Microsoft has released Internet Explorer 8 beta 1, four months ahead of schedule. The browser is aimed at developers, the software giant said, but anyone can download the beta from its sites. It was originally scheduled to be released in June.
Microsoft announced the release at its annual Mix 08 conference, which runs through Friday at the Venetian Resort Hotel Casino in Las Vegas.
Together with that announcement, it also released betas of Silverlight 2 and Expression Studio 2.
Silverlight is Microsoft’s cross-platform application for building and delivering Web-based multimedia applications, and Expression Studio 2, designed to work seamlessly with Visual Studio, lets designers and developers collaborate on creating better user experiences.
All About the Web
“The Web is at the center of everything Microsoft is doing,” Ray Ozzie, Microsoft’s chief architect, said at the launch. The new products will let developers and designers work together to deliver “a range of seamless, connected experiences across the continuum of Web applications, rich clients, mobile and other devices,” Ozzie said.
For example, IE8 beta offers much better support for Web standards and increased interoperability with other vendors’ browsers. It includes integrated developer tools for quickly debugging HTML, CSS (cascading style sheets) and scripts visually and will feature full support for CSS 2.1 at release to manufacturing, when the CDs are burned and boxed.
CSS is a stylesheet language used to describe the presentation of a document written in a markup language such as HTML and XHTML, defining colors, fonts, layout and other aspects of document presentation.
The standards-compliant mode is the default setting. Originally, IE8 had this mode turned off by default, and developers had to code for it by including a meta tag.
“We started from a simple statement of ‘enable (and encourage) interoperable web development, but don’t force IE to break pages that work properly in IE today,'” IE platform architect Chris Wilson wrote in his blog.
That being said, all the new styling and layout changes introduced into IE8 to make it more standards-compliant means “that’s a lot of potential breakage,” he pointed out.
“I’m excited by all the standards work we’re doing in IE8; I’m even more excited that we won’t cause a lot of compatibility problems for our users and Web developers,” Wilson said.
Is IE8 fully compliant with Web standards? Hard to say.
“The problem with any kind of standard is it can be open to interpretation, and, short of the technical implementation being exactly identical with the standard, it’s hard to have two browsers complying with standards behaving exactly the same way,” Forrester Research analyst Colin Teubner told TechNewsWorld.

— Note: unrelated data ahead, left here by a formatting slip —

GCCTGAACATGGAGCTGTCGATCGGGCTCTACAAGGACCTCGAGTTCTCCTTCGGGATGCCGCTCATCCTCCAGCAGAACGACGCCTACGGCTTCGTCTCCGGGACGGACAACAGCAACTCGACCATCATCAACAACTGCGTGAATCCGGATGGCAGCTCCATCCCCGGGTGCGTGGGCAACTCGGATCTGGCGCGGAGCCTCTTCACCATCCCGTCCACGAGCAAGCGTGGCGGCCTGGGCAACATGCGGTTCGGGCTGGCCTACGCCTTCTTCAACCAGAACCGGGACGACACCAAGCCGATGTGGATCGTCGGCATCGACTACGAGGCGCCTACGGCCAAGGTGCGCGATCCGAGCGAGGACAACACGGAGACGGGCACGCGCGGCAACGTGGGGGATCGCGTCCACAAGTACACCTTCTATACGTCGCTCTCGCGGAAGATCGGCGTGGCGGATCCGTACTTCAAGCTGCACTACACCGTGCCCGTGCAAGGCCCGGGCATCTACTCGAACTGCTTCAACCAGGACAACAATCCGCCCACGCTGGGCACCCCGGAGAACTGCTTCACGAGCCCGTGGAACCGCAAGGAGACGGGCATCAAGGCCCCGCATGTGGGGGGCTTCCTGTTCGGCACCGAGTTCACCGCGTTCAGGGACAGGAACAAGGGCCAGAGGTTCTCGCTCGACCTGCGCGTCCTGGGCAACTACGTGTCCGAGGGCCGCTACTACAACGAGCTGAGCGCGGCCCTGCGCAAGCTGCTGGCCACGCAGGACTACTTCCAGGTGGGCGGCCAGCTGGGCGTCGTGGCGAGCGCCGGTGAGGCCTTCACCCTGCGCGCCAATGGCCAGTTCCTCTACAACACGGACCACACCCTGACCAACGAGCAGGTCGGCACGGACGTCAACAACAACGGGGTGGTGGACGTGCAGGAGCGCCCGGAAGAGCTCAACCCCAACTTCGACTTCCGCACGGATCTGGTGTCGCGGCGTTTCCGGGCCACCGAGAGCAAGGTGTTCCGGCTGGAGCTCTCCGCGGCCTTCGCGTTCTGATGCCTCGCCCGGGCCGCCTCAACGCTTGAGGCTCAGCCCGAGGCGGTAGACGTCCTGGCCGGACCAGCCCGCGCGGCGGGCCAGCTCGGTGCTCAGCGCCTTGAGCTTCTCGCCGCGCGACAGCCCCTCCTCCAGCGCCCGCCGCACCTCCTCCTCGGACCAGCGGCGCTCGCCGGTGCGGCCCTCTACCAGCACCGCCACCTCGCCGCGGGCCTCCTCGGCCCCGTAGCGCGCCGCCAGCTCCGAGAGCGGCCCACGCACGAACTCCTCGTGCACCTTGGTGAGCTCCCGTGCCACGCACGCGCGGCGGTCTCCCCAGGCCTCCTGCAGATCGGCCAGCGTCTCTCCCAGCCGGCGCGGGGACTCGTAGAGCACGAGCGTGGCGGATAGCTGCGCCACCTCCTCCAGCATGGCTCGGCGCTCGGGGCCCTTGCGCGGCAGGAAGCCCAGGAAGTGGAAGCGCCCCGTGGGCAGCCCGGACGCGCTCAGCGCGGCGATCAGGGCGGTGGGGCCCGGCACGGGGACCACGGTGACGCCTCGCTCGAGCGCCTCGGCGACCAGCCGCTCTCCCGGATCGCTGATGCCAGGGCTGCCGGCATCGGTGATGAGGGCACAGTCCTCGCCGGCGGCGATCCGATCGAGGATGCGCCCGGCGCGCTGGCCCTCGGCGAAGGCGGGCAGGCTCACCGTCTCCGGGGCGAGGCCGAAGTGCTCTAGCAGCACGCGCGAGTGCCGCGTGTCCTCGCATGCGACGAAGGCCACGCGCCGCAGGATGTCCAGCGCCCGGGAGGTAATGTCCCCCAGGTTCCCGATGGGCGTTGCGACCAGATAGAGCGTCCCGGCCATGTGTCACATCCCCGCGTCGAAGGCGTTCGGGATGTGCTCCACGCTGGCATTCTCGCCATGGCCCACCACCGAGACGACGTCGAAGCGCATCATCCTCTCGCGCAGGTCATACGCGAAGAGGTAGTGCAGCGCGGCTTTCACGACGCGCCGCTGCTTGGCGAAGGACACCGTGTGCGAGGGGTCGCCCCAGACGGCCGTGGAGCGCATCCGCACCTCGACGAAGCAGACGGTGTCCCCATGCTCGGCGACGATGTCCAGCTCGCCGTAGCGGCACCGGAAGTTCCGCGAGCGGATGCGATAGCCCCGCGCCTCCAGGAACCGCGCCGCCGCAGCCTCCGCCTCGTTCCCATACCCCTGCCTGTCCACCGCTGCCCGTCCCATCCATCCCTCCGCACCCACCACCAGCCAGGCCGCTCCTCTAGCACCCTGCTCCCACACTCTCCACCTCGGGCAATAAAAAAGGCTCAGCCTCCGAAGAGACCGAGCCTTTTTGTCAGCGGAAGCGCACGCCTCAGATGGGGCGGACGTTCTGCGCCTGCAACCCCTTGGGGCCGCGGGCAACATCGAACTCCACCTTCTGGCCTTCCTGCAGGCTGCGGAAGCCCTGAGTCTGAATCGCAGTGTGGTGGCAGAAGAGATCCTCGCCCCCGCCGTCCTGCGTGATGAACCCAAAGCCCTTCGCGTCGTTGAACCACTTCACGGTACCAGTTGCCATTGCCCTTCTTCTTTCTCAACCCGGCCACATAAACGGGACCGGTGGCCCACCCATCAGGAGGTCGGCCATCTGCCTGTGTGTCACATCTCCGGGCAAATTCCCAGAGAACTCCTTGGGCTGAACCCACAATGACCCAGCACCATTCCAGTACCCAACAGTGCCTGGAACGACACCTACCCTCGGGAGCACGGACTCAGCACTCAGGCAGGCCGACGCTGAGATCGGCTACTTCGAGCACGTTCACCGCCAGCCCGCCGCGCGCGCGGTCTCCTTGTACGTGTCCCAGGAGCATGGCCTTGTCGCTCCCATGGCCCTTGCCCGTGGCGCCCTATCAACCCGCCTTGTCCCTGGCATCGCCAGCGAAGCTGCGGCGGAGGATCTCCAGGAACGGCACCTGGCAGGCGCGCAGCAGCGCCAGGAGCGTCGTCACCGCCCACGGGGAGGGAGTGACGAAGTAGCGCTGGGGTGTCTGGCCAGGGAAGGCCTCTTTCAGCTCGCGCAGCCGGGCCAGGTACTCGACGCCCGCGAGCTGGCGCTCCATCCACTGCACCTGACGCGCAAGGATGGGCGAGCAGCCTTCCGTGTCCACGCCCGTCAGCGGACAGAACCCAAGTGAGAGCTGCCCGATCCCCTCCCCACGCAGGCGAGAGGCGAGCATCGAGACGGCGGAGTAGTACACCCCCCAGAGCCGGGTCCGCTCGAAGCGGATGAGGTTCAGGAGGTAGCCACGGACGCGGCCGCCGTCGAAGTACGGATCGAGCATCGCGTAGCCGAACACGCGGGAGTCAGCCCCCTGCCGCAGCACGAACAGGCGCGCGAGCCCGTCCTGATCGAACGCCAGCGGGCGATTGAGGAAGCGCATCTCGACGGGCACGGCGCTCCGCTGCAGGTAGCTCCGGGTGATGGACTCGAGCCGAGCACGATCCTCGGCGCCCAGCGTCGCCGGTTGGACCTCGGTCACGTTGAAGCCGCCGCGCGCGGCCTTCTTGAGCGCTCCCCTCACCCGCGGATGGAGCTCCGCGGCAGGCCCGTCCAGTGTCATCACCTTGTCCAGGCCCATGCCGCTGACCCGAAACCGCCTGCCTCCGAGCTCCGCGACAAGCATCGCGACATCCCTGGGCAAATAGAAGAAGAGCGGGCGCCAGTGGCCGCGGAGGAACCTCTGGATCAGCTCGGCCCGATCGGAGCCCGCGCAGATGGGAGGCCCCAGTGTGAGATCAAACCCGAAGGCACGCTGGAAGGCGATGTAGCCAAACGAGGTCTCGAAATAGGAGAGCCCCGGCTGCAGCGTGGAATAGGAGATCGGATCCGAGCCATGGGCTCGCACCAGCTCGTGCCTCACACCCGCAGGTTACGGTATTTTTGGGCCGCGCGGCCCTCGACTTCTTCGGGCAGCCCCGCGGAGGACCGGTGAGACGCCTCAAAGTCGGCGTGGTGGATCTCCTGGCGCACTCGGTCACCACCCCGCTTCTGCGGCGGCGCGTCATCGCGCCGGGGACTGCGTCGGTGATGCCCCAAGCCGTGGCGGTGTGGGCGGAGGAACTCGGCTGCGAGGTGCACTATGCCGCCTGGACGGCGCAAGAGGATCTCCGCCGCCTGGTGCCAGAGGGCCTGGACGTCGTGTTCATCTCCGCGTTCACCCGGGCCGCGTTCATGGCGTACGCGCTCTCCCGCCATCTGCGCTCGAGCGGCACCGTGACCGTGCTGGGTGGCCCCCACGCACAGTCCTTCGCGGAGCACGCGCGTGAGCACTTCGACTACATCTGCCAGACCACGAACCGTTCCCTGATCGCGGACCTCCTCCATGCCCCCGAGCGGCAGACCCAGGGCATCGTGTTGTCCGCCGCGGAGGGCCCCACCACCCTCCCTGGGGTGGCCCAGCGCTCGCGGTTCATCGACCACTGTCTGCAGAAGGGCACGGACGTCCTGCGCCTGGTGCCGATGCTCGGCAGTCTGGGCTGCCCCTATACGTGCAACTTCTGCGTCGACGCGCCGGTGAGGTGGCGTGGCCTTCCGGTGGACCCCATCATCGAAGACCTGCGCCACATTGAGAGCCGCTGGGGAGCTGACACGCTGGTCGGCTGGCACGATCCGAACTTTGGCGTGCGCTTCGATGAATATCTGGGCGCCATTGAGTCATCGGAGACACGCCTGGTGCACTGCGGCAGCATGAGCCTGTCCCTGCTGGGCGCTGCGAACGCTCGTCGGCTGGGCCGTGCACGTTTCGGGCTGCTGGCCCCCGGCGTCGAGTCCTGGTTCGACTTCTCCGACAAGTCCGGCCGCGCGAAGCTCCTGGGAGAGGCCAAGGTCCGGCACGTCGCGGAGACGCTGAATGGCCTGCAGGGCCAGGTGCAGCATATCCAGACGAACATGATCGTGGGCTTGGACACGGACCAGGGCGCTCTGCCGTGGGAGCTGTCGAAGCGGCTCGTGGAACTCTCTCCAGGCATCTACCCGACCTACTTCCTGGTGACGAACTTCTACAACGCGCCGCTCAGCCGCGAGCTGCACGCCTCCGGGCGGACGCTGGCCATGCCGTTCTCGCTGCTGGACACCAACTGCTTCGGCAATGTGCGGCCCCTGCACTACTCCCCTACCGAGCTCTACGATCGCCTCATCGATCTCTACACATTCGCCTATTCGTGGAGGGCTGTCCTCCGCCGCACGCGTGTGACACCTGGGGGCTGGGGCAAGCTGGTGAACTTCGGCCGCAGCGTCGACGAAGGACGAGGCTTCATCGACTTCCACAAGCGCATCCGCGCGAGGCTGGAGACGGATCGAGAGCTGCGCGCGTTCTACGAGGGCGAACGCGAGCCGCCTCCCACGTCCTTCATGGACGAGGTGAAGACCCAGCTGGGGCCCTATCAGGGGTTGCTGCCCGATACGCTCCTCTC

“I think Microsoft’s trying to be standards-compliant but, in terms of full compliance with W3C, it’s hard to say if any browser is fully compliant.”
W3C stands for the World Wide Web Consortium, the main international standards organization for the World Wide Web.
Other IE8 Features
- Facebook integration: IE8 users can get status updates through their browser toolbar from Facebook, which partners with Microsoft for advertising syndication.
- WebSlices: lets users get updates from other sites through IE8, without having to actually visit those other sites. This will provide a connection to eBay, which will also offer WebSlices, so IE8 users can track their auctions from the browser toolbar.
- Integration with Microsoft Live Maps.
- Integration with Me.dium: A social discovery mechanism that lets users browse Web sites together with their friends who are also on the Internet.
Rich Internet Apps
IE8 will enable rich Internet applications — RIAs — which have the features and functionality of traditional desktop applications and make for a better user experience on the Web.
This will tap the capabilities of Silverlight, but “for that to be successful, Microsoft will have to offer RIA on other platforms as well,” Teubner said. “I think it would be very hard to tie RIA to a specific browser.”
Microsoft’s expansion of Office Live will help its move into RIA and boost adoption of IE8 because “some of the technologies for RIA help Microsoft deliver those kind of things, and some of the people who are willing to buy Office Live from Microsoft will be happy to use Internet Explorer 8,” Teubner added.
IE and Firefox
There is some speculation that the release of IE8 was advanced from the original June date because the new beta of Firefox 3, the main competitor to Internet Explorer, was released last week.
Not so, Microsoft contends. The IE8 Beta was slated for the first half of 2008, as noted by the IE Team Blog, the company pointed out.
Interoperability, rather than the competition, weighs more heavily on Microsoft executives’ minds: “They made an announcement recently about their commitment to interoperability, and the improved standards support in IE8 is proof of that,” Forrester’s Teubner said.
“It’s part of trying to show more compliance with the EU going forward, and trying to avoid more legal trouble with the EU.”
The EU recently slapped Microsoft with a record US$1.3 billion fine for its anticompetitive activities.